Bradley Roy of Lancaster, Ky., who celebrated his 19th birthday on Nov. 2, signed up Monday for the 2010 Bassmaster Elite Series, becoming the youngest angler at the sport’s highest level of pro competition.
“I know I’m young, but this has been my lifelong dream,” he said. “This is what I want to do as a career, so this is a great opportunity, a jump start on my career.”
Before Roy, the youngest Elite rookie had been Texas’ Corey Waldrop, who turned 20 early in the 2008 Elite season. Others included Luke Gritter of Kalamazoo, Mich., who was 22 when he competed in the 2009 season, and Elite pro Casey Ashley of Donalds, S.C., who at 23 was the youngest on the 2007 Elite roster.
Roy was still 18 when he qualified Oct. 24 for the Elite Series by finishing fifth in points in the 2009 Bassmaster Southern Open trail. Only the top seven qualified.
Of the hundreds of 2009 Bassmaster Open anglers, only 21 earned invitations for the 2010 Elite season (seven from each of three Open divisions). Some anglers try for years to be among those who move up, but Roy advanced after his first Open season.
But Roy has been something of a wunderkind in BASS competitions. At age 13, he was the 2004 Bassmaster Junior World champion in the 11-14 age group. At age 17, he outperformed many other Kentuckians to earn the right to be the sole representative of his state in the 2008 BASS Federation Nation Championship.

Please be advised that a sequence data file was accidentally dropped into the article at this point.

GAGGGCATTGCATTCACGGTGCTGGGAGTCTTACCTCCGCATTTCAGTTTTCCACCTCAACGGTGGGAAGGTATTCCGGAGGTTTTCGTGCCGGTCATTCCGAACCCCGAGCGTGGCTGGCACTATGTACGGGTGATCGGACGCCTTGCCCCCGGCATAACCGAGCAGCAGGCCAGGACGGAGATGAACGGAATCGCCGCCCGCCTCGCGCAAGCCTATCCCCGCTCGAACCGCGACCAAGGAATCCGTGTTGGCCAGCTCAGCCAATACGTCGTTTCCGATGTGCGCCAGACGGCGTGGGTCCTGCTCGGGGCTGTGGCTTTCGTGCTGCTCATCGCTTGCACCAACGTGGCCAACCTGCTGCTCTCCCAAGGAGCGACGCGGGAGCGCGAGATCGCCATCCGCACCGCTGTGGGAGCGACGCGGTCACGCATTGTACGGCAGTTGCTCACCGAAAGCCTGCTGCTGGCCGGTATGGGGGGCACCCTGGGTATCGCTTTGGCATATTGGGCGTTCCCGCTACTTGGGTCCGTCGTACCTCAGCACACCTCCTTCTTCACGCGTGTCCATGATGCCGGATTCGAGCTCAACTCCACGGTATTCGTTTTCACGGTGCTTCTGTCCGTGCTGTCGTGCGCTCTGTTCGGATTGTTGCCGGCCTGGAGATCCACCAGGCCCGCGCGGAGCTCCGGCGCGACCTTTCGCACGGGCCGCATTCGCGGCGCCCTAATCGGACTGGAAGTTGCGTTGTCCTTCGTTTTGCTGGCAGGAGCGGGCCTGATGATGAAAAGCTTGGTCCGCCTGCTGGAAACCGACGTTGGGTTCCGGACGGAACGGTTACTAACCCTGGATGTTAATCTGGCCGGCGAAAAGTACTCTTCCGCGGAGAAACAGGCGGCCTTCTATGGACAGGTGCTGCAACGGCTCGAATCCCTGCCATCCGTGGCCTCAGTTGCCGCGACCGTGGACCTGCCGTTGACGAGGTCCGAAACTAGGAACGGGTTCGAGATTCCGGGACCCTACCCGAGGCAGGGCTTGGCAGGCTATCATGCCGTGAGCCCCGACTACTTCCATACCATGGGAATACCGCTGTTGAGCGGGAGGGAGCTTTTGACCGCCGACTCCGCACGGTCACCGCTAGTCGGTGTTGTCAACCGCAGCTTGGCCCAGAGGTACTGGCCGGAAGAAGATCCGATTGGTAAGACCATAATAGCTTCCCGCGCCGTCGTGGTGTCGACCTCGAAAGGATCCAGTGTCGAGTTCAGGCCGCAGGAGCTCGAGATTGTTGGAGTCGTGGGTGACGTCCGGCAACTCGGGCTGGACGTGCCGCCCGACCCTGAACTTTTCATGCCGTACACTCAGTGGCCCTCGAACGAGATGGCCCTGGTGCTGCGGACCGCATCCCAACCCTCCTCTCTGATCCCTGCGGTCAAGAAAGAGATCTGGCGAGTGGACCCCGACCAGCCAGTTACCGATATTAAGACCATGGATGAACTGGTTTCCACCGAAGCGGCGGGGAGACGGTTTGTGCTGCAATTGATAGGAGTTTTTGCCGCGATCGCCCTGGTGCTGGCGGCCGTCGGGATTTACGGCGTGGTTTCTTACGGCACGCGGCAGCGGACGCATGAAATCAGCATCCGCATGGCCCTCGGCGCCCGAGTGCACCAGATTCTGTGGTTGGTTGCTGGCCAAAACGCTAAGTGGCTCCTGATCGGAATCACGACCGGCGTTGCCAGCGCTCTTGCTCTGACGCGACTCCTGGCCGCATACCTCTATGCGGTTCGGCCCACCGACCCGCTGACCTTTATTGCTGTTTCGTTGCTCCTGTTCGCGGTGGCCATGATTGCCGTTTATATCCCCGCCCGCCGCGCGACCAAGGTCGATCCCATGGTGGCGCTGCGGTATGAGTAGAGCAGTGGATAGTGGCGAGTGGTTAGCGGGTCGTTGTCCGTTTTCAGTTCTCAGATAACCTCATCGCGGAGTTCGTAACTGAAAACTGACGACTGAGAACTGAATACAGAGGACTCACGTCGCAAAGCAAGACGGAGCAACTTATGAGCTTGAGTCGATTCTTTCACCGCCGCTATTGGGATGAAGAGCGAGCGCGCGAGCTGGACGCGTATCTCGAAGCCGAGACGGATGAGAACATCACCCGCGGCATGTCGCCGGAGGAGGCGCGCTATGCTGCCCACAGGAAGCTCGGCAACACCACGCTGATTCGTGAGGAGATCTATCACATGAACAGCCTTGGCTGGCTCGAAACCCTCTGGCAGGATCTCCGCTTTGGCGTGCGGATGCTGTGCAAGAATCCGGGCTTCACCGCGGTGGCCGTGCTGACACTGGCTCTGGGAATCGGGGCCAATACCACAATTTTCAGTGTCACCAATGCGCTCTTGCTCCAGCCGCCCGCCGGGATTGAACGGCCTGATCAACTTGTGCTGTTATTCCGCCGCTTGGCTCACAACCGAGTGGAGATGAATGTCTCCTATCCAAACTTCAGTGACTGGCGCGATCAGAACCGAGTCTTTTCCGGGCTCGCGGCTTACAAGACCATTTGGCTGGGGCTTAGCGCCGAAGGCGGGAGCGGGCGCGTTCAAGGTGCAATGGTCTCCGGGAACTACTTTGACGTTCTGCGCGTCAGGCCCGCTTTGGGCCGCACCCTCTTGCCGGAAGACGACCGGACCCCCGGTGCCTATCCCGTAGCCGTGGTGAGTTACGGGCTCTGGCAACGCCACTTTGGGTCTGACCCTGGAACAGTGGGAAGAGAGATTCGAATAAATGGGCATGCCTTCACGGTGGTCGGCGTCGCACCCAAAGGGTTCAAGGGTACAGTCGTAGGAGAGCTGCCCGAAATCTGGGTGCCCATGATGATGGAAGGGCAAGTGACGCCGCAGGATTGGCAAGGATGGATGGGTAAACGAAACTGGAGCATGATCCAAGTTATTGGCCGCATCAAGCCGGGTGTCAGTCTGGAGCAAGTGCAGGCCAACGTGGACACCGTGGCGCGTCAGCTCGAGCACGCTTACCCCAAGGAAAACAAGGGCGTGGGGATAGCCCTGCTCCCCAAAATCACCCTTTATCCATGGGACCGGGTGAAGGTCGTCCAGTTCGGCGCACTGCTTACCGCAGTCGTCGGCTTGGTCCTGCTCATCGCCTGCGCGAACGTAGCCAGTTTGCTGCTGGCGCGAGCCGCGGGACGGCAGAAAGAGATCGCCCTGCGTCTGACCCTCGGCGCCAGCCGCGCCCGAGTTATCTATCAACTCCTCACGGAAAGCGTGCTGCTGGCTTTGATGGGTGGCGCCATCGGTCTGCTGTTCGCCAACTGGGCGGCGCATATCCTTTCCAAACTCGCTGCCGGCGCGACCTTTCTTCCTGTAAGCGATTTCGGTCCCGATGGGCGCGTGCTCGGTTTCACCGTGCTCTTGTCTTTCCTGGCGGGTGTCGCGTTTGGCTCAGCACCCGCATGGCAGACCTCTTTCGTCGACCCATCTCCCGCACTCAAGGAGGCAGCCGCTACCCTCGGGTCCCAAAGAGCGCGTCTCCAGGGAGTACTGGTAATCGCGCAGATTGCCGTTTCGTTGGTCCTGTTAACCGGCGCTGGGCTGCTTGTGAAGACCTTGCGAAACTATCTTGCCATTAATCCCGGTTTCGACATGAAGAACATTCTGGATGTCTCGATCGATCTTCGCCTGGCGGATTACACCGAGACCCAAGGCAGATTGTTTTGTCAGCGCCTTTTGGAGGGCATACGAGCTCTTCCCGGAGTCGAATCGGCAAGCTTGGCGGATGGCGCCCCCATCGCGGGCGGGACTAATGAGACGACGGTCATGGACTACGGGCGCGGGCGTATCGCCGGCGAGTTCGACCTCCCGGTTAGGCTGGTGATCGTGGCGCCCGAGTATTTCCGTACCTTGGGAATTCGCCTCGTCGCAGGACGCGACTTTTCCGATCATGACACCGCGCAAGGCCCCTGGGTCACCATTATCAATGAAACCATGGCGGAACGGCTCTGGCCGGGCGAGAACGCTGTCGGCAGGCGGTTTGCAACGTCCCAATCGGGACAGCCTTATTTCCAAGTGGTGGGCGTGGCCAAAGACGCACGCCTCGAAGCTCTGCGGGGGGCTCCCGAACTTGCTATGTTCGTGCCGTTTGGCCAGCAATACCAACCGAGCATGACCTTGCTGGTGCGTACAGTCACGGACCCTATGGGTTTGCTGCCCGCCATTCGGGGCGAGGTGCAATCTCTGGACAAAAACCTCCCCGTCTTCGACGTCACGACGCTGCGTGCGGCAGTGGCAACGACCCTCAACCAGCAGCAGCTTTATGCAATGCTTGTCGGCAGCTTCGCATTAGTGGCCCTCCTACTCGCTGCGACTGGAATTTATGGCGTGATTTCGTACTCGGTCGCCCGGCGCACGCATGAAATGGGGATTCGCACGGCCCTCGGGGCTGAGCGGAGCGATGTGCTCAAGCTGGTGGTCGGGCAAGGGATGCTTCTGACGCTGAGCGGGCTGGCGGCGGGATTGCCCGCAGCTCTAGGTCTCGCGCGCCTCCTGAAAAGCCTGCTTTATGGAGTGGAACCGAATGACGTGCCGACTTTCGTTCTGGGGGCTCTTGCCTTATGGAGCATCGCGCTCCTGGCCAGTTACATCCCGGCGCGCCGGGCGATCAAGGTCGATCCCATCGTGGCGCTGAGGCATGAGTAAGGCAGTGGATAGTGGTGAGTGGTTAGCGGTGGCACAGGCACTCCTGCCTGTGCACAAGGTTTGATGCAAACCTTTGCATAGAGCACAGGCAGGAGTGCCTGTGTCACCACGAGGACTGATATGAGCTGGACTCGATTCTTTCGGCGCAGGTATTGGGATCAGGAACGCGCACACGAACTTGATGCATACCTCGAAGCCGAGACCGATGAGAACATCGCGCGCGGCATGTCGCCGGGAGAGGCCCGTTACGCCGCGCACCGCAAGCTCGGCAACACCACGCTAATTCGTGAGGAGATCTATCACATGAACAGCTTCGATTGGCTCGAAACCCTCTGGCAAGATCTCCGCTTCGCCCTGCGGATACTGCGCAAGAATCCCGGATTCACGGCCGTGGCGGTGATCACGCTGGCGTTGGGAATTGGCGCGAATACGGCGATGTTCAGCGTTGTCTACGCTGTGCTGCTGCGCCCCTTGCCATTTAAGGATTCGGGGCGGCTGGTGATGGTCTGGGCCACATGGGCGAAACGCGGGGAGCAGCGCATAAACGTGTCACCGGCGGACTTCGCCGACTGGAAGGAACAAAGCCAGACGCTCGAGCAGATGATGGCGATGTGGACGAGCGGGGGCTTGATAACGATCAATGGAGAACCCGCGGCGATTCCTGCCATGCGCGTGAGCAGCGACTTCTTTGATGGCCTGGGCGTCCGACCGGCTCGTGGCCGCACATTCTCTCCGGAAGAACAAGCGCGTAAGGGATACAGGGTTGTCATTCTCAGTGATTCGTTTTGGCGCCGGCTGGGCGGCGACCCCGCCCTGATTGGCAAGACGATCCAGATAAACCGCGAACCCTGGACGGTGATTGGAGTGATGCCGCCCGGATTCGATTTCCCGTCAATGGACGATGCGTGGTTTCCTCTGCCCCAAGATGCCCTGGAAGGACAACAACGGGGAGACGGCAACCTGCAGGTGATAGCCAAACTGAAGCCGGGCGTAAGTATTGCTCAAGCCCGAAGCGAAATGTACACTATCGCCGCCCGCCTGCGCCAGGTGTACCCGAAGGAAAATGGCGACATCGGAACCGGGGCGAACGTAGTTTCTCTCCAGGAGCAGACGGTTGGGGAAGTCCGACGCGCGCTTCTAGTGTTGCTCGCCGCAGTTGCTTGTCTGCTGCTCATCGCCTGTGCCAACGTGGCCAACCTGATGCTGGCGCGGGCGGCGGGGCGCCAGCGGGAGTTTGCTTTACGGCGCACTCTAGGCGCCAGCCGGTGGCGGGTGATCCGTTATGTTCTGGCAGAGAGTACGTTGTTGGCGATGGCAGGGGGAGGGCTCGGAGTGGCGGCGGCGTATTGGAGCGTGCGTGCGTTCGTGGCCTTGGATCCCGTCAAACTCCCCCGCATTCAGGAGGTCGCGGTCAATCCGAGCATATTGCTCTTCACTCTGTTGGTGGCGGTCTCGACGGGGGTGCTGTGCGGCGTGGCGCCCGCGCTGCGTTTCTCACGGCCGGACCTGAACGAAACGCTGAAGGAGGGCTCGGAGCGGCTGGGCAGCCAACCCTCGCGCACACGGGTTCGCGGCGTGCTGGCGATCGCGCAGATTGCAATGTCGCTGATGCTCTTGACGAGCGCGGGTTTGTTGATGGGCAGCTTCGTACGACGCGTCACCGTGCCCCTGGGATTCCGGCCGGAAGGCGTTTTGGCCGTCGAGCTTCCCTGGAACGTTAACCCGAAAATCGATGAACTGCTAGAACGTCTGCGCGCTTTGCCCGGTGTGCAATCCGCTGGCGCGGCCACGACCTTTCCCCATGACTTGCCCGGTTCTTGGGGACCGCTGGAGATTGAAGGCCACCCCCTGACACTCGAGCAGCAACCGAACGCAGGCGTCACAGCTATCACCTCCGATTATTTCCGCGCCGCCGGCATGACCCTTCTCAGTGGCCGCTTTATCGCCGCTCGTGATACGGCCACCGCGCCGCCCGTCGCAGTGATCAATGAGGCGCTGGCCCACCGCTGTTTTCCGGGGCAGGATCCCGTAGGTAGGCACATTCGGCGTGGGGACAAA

In the Elite Series, Roy knows the game will become considerably tougher.
“Obviously, I’m going to make a lot of mistakes, but I try to learn from my mistakes,” he said “Hopefully I can learn, then adapt quickly.”
Another new challenge will be handling a grueling, eight-event regular-season schedule. The first tournament will be the March 11-14 Duel in the Delta out of Stockton, Calif.; the season closer will be the June 17-20 Sooner Run on the Arkansas River in Oklahoma. (To compete in the two-event Elite post-season for 2010 Toyota Tundra Bassmaster Angler of the Year honors, Roy would have to be one of 12 qualifiers.)
“The travel, I’m used to,” Roy said. “The thing I worry about the most is the lakes I’ve never fished before.”
While pro fishing is his chosen career, college is still in his future. He said he plans to continue with his online course work in business and marketing.
“That’s how I fished the Opens this past year. It might take longer to get a degree, but it’s how I can continue my education while I fish the Elites,” he said.
He’s now taking fall semester exams, all while working on building a stable of sponsors. He said he has verbal commitments from several companies and is close to a boat wrap.
“This is my dream coming true, so I’m working hard, staying positive, and putting all I can into making sponsorships happen,” he said.